It is also worth noting that this paper focuses on ‘trying to help’ rather than the types of action taken or their effectiveness. Furthermore, the outcome in this analysis relates to situations where the respondent has seen or heard IPV occurring. Those who attempt to help when they witness violence (where there may be more immediate safety concerns associated with intervening) may differ in profile from those who try to help a woman who discloses experiences of IPV or a man who asks for their support to stop using violence. Further research could help shed light on variation in the profiles of helpers and the types of help offered in different scenarios.
These findings are novel as they provide evidence from a community sample and low-income setting on which community members are most likely to intervene when they witness IPV. Furthermore, we explored which factors predisposed people to help in the presence and absence of a violence prevention intervention. While other (although few) studies have measured the impact of ‘bystander programmes’ on rates of intervention, we do not know of other studies which have examined how prevention programmes may influence the profile of who intervenes. Our findings suggest that certain individuals may have a latent predisposition to intervene which SASA! taps into and nurtures—equipping them with the skills, confidence, sense of responsibility and supportive environment required to translate inclination into action. That factors appear to work synergistically to promote community responses lends further support to community mobilisation approaches that target multiple layers of risk factors and create environments intolerant of IPV. Against this backdrop, attitudinal change, long championed as a means to reduce IPV perpetration, has also been associated with improved community responses to IPV, vital to cementing norm change and intervention impact in the longer term.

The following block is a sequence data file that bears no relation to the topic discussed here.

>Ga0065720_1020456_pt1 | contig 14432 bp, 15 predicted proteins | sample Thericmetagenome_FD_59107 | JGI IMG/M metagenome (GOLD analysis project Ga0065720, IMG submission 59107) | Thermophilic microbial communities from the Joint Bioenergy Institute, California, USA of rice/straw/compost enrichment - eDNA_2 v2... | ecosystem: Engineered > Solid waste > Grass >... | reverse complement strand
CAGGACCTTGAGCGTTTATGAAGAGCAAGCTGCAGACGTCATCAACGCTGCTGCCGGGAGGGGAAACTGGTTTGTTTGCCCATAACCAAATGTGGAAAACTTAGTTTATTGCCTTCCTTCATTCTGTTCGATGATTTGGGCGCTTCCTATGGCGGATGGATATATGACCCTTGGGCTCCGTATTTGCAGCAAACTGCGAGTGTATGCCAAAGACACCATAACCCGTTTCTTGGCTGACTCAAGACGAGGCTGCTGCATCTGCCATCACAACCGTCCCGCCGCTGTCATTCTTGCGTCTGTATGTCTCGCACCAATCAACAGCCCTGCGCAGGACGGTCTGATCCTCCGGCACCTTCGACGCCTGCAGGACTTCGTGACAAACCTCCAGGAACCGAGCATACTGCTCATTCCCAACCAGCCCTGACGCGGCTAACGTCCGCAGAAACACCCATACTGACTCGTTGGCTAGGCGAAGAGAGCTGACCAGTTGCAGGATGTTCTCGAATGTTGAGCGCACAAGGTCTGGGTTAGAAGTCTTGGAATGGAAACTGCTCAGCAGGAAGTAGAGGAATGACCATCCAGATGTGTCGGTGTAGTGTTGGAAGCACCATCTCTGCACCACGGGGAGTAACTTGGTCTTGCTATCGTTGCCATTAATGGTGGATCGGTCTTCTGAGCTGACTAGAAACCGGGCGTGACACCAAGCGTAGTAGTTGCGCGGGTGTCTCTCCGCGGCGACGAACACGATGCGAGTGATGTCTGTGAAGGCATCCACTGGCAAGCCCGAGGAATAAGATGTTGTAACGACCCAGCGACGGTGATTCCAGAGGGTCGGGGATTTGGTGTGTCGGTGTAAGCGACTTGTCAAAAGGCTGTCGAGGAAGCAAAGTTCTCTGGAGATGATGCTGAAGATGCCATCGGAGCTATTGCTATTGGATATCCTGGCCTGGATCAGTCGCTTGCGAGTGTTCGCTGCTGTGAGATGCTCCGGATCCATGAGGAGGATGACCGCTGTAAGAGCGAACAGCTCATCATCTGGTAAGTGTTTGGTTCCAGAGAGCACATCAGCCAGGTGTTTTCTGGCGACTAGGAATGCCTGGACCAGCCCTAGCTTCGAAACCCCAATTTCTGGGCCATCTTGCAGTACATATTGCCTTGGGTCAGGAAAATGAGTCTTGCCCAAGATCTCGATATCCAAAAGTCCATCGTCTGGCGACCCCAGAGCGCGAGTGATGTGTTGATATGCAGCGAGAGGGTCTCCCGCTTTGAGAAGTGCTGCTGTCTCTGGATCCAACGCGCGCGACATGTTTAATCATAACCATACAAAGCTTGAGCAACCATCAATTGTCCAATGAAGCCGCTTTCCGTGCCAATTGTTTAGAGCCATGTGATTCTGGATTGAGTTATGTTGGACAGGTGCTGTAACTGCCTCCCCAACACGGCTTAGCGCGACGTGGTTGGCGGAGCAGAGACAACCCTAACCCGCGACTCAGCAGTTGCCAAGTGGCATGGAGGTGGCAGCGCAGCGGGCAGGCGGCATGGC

Finally, evaluations of community mobilisation programmes, focusing as they often do on ‘impact’, tend to conceptualise community members as beneficiaries of the intervention. It is important to remember, however, that community members are also the implementers and enablers of community mobilisation. In the case of SASA!, an intervention to reduce VAW, it is heartening to see that those who are arguably the largest beneficiaries of the intervention—those with direct personal experience of IPV—are also those most likely to be an active part of the solution.